Saturday, May 22, 2010
Whiteout is a murder mystery set in the frozen tundra of Antarctica. Well, it's not so much a mystery as it is a process of elimination, since there's (maybe) thirty actors in the whole film. Kate Beckinsale plays the part of a US Marshall, whose back story the script assumes you want to learn more about. How should we learn about her? Colorful dialogue? Supporting characters talking behind her back? No, let's use the old repetitive partial flashbacks trick. That's always a crowd pleaser! As a viewer, there is nothing I like more than seeing the same flashback over and over again, until the script allows us to see the final little bit that explains why the flashback is supposed to be important. It's not annoying at all, even when you can summarize the scene with one sentence.
You might be wondering why Kate Beckinsale took this role, since there are neither vampires nor werewolves in the script. Well, at least not in the final script. I think she took the role to flex her acting skills, because most of the leading roles she gets have her thrown into skintight leather outfits, bending in pleasing, if surely uncomfortable, directions. This must seem like a vacation for her. All parkas, all the time? Not only does she force attention away from her body and toward her acting, she gets to eat whatever she wants during shooting because nobody looks sexy in a parka. Of course, the director manages to squeeze in a little T & A at the very beginning, as Beckinsale returns from finding the dead body and decides to take a shower. I would like to point out that most people would wear warmer undergarments in the Antarctic than she does. Oh, well. It's a personal choice.
Sorry, I got sidetracked. Where was I...? Oh yeah, the plot. Well, the movie actually begins with a scene set in the 1950s, aboard a Russian plane. The plane crashes in Antarctica after the passengers and pilots have a shootout over...well, that's not explained right away. Instead, we have a murder mystery that somehow involves these moronic Russians. Seriously, how stupid can they be? Obviously, there is something valuable on the plane; the camera gazes at one of the passenger's boxes too long for it to be accidental. There's nothing valuable in Antarctica, and it's nowhere near Russia or any Communist country, so these guys must have brought the valuables from somewhere else and then decided to...what? Take them to a Russian Antarctic observation station, where they can cash in their valuables for...um...new parkas? Maybe they were leaving the Russian station, heading to Moscow or something. But where did the valuables come from? Maybe they're not going or coming from Antarctica, but are just cutting across it as a shortcut to another Communist country. Well, that won't work, since none are located in the southern hemisphere. Like I said: morons.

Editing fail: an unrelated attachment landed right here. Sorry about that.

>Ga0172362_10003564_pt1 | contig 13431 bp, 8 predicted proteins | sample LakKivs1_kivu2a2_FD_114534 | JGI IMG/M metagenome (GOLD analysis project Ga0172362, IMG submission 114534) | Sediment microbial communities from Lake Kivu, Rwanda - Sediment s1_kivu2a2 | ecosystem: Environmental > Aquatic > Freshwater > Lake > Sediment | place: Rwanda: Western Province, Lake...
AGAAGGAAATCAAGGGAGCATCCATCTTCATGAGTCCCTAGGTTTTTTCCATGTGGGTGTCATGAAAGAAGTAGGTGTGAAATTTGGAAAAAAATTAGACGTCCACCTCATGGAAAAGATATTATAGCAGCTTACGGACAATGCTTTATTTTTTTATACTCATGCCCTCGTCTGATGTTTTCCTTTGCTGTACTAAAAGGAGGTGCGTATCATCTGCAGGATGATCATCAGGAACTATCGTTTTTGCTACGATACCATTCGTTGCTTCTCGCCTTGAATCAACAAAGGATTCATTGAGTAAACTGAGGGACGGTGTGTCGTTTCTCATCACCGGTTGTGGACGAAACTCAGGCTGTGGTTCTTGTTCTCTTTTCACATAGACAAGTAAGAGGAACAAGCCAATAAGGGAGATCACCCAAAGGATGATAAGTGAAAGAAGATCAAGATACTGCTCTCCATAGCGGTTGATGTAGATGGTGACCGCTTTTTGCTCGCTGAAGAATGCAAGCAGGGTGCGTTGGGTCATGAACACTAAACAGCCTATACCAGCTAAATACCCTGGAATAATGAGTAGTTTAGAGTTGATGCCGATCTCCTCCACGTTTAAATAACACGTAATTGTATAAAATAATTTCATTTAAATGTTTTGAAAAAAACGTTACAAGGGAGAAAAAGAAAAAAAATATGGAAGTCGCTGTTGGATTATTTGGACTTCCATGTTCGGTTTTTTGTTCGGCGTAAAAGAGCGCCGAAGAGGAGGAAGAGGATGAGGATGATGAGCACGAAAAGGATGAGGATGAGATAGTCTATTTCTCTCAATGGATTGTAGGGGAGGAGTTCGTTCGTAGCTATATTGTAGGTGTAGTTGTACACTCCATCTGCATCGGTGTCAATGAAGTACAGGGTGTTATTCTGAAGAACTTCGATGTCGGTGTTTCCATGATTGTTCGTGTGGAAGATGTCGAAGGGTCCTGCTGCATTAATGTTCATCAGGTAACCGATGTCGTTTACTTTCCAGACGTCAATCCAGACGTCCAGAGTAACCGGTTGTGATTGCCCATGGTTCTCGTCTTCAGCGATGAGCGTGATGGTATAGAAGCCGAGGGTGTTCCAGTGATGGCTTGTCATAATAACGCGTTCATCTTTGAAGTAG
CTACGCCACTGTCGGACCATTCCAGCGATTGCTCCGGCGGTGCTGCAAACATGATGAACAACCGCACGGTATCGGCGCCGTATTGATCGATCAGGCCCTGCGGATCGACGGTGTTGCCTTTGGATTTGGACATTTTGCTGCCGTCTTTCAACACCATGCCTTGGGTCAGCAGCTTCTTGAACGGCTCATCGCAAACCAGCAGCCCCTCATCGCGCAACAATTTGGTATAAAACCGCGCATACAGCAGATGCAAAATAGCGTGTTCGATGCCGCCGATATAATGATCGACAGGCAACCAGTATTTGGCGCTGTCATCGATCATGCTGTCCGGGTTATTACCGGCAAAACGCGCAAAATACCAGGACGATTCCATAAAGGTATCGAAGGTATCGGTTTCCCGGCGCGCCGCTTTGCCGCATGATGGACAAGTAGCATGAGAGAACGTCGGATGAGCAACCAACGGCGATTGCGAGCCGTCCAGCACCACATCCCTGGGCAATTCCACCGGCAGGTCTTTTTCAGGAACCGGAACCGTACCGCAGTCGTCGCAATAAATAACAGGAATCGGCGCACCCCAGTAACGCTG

Obviously, the mystery Russian valuables are the motivation for the murder. Otherwise, the Russians in the beginning make no damn sense whatsoever. The only question is who the murderer could be...and whether he is working alone or not. That gives us only a few people to consider. Is the murderer Tom Skerritt, Beckinsale's best friend on base and the base's longtime doctor? Perhaps it is Columbus Short, who acts as a friendly sidekick to this murder mystery. Well, no, he gets beat up. Hmm...is it Gabriel Macht, an inspector from the UN whose arrival coincides suspiciously with some of the killer's assaults? Seriously, I'm pretty sure they would have had a flashing neon sign reading "Suspect" around his neck if they could. Or is it Alex O'Laughlin, a jerk pilot that can fly himself out of Antarctica if he found, say, something Russian and valuable?
It doesn't matter. You won't care. Sure, the plot is a little dumb, and it probably should have omitted the Russian beginning because, let's face it, stumbling across the wreckage of the plane is all we really need to know about how it got there (hint: it crashed). It's not a fatally stupid premise, though. The problem is what makes this movie unique: the setting. The killer is forced to disguise himself in a parka, mask, hood and goggles...just like every character that goes outside in this film. The wind and snow often buffet the camera, making the characters indistinguishable for the viewers, which makes a chase scene a lot less suspenseful. When you can't tell which parka has the killer in it, you stop caring pretty quickly. Speaking of missing the last boat to Suspense Island, both the killer and good guys have to tether themselves to guide ropes when they are outside for safety reasons. While logical, it seriously limits where the killer and heroes can run to. "I have to get away from this killer! ...As long as 'away' is just further down this guide rope."
This movie is just bad. It's not necessarily the actors' fault, but they don't really help their cause. The script, taken from a Greg Rucka comic, is dull, at best. The ending is anticlimactic, although unintentionally funny. Okay, I'll spoil it for you: Tom Skerritt, the ringleader of everything, is found out, and decides to walk out into the tundra to freeze to death with Beckinsale's approval. Probably not what her superior wants to read on the official report. Hilarious. The real problem is the setting. In a book, the environment can become a character and really add to a story. Some movies can make the outdoors absolutely frightening. This movie just feels a little clammy.